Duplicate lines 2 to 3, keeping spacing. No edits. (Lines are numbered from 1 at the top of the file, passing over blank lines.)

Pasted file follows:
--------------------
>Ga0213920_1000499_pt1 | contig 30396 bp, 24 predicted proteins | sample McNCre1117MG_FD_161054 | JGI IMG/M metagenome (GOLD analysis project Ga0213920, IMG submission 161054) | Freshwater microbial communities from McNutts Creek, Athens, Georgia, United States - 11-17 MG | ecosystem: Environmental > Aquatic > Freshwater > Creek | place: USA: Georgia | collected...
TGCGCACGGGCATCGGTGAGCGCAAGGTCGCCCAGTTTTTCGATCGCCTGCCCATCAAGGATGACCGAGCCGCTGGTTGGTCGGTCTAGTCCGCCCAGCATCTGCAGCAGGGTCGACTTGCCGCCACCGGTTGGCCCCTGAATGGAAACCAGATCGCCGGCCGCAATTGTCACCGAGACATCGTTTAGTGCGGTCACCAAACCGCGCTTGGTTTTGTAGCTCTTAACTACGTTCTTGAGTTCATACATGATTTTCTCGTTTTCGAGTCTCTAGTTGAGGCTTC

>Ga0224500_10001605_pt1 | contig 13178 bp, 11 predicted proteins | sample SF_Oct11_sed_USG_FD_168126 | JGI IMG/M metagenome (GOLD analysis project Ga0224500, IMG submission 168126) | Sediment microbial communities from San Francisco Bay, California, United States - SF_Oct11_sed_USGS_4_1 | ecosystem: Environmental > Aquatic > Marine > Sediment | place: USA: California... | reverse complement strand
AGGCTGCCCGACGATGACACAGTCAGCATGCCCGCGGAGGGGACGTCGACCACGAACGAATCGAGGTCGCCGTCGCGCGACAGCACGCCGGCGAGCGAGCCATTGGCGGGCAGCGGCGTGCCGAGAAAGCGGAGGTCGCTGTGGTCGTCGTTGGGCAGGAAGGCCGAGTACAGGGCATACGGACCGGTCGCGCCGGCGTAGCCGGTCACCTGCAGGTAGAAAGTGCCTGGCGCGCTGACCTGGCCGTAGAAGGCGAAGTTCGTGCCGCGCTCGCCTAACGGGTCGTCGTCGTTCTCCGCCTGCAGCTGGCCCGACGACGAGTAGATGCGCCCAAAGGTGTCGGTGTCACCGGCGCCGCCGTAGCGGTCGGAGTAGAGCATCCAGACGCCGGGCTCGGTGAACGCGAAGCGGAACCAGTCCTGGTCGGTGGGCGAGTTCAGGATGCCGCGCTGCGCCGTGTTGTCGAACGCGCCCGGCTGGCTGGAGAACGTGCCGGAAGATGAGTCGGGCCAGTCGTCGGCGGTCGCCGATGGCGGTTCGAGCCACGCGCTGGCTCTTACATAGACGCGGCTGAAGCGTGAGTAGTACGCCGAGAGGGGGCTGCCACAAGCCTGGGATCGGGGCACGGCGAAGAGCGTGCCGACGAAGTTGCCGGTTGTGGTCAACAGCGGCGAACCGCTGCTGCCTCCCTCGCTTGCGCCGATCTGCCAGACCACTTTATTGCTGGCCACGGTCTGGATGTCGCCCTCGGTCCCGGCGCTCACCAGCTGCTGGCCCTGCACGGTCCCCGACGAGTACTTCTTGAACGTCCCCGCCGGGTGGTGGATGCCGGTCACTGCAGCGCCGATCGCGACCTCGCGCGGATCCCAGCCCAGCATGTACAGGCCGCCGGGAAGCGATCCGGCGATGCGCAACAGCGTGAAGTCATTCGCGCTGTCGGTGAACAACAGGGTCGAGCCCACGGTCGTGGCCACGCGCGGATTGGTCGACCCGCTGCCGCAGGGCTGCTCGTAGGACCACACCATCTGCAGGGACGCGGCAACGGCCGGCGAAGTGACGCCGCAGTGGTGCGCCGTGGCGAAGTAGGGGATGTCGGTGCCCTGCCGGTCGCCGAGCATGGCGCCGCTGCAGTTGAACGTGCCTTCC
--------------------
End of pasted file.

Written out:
TGCGCACGGGCATCGGTGAGCGCAAGGTCGCCCAGTTTTTCGATCGCCTGCCCATCAAGGATGACCGAGCCGCTGGTTGGTCGGTCTAGTCCGCCCAGCATCTGCAGCAGGGTCGACTTGCCGCCACCGGTTGGCCCCTGAATGGAAACCAGATCGCCGGCCGCAATTGTCACCGAGACATCGTTTAGTGCGGTCACCAAACCGCGCTTGGTTTTGTAGCTCTTAACTACGTTCTTGAGTTCATACATGATTTTCTCGTTTTCGAGTCTCTAGTTGAGGCTTC

>Ga0224500_10001605_pt1 | contig 13178 bp, 11 predicted proteins | sample SF_Oct11_sed_USG_FD_168126 | JGI IMG/M metagenome (GOLD analysis project Ga0224500, IMG submission 168126) | Sediment microbial communities from San Francisco Bay, California, United States - SF_Oct11_sed_USGS_4_1 | ecosystem: Environmental > Aquatic > Marine > Sediment | place: USA: California... | reverse complement strand